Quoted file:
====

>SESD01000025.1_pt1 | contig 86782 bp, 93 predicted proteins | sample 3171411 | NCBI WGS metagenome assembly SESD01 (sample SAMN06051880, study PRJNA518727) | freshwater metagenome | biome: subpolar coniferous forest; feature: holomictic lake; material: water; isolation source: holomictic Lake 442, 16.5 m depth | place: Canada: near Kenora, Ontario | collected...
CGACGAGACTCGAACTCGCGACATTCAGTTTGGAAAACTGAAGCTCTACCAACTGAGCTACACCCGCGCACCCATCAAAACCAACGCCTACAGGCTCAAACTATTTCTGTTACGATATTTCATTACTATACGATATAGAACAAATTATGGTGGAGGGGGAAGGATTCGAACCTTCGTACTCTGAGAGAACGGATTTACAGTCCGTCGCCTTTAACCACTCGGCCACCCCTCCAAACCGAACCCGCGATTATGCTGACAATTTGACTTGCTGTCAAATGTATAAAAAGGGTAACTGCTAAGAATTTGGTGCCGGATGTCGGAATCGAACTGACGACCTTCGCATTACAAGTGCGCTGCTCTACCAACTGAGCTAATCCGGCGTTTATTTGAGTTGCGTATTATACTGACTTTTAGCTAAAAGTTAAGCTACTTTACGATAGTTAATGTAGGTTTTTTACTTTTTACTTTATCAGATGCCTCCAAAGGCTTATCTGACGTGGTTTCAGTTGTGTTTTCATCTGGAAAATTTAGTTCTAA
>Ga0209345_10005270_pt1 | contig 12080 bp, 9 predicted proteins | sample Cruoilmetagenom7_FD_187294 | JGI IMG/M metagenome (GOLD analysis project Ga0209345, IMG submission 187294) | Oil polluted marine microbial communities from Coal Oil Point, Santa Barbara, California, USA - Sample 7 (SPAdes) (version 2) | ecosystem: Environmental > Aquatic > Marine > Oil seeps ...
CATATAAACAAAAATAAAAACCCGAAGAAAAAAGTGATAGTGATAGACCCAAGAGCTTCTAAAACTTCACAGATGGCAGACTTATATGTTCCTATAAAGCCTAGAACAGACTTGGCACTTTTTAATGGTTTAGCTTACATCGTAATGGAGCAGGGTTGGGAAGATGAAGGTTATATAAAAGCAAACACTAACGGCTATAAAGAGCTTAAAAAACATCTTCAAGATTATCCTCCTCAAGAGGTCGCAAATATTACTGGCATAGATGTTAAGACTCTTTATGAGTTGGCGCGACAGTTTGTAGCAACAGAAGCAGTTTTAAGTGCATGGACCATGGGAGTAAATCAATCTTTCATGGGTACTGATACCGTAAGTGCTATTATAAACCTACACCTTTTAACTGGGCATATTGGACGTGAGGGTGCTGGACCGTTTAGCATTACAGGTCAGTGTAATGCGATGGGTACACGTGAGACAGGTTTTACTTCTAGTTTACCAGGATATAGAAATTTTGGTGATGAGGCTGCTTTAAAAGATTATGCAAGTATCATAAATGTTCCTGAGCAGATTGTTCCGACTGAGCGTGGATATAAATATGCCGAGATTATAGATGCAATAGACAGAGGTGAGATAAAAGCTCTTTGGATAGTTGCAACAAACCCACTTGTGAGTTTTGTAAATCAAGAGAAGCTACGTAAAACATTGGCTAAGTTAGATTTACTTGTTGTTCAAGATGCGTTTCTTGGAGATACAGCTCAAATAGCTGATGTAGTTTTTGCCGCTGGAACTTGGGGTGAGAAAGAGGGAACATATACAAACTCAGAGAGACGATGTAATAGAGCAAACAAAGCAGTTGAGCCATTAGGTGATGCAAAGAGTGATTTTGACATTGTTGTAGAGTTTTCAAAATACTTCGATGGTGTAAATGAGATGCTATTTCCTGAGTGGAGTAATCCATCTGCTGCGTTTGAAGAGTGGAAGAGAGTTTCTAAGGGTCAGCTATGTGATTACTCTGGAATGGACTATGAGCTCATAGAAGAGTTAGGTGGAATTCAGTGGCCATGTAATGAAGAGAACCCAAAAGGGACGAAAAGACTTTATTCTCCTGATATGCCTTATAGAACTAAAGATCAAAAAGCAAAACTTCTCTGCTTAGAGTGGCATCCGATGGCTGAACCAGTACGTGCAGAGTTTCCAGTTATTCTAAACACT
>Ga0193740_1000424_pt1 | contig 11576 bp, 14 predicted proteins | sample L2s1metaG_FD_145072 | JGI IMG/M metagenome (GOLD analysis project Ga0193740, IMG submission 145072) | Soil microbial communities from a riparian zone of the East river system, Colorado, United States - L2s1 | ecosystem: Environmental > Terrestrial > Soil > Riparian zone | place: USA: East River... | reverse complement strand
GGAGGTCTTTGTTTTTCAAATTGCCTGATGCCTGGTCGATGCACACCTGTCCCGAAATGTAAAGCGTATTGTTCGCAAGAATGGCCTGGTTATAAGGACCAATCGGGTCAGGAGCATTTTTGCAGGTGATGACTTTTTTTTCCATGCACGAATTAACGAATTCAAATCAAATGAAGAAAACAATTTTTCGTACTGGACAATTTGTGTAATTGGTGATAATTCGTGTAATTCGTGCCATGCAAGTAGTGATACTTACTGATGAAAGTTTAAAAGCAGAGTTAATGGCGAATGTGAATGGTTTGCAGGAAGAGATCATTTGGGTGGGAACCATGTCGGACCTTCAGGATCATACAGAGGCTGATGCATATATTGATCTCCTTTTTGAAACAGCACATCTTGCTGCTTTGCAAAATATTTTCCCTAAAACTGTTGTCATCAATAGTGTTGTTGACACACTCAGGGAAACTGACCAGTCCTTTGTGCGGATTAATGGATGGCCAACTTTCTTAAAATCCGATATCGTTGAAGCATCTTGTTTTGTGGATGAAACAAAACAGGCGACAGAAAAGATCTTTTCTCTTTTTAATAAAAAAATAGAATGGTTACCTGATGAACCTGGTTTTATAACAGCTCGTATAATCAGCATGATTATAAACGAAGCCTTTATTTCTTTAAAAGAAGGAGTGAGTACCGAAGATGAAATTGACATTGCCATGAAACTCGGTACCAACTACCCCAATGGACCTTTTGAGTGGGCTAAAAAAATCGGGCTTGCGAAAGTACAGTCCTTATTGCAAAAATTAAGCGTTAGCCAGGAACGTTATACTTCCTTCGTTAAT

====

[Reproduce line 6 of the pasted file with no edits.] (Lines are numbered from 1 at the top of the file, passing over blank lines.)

GGAGGTCTTTGTTTTTCAAATTGCCTGATGCCTGGTCGATGCACACCTGTCCCGAAATGTAAAGCGTATTGTTCGCAAGAATGGCCTGGTTATAAGGACCAATCGGGTCAGGAGCATTTTTGCAGGTGATGACTTTTTTTTCCATGCACGAATTAACGAATTCAAATCAAATGAAGAAAACAATTTTTCGTACTGGACAATTTGTGTAATTGGTGATAATTCGTGTAATTCGTGCCATGCAAGTAGTGATACTTACTGATGAAAGTTTAAAAGCAGAGTTAATGGCGAATGTGAATGGTTTGCAGGAAGAGATCATTTGGGTGGGAACCATGTCGGACCTTCAGGATCATACAGAGGCTGATGCATATATTGATCTCCTTTTTGAAACAGCACATCTTGCTGCTTTGCAAAATATTTTCCCTAAAACTGTTGTCATCAATAGTGTTGTTGACACACTCAGGGAAACTGACCAGTCCTTTGTGCGGATTAATGGATGGCCAACTTTCTTAAAATCCGATATCGTTGAAGCATCTTGTTTTGTGGATGAAACAAAACAGGCGACAGAAAAGATCTTTTCTCTTTTTAATAAAAAAATAGAATGGTTACCTGATGAACCTGGTTTTATAACAGCTCGTATAATCAGCATGATTATAAACGAAGCCTTTATTTCTTTAAAAGAAGGAGTGAGTACCGAAGATGAAATTGACATTGCCATGAAACTCGGTACCAACTACCCCAATGGACCTTTTGAGTGGGCTAAAAAAATCGGGCTTGCGAAAGTACAGTCCTTATTGCAAAAATTAAGCGTTAGCCAGGAACGTTATACTTCCTTCGTTAAT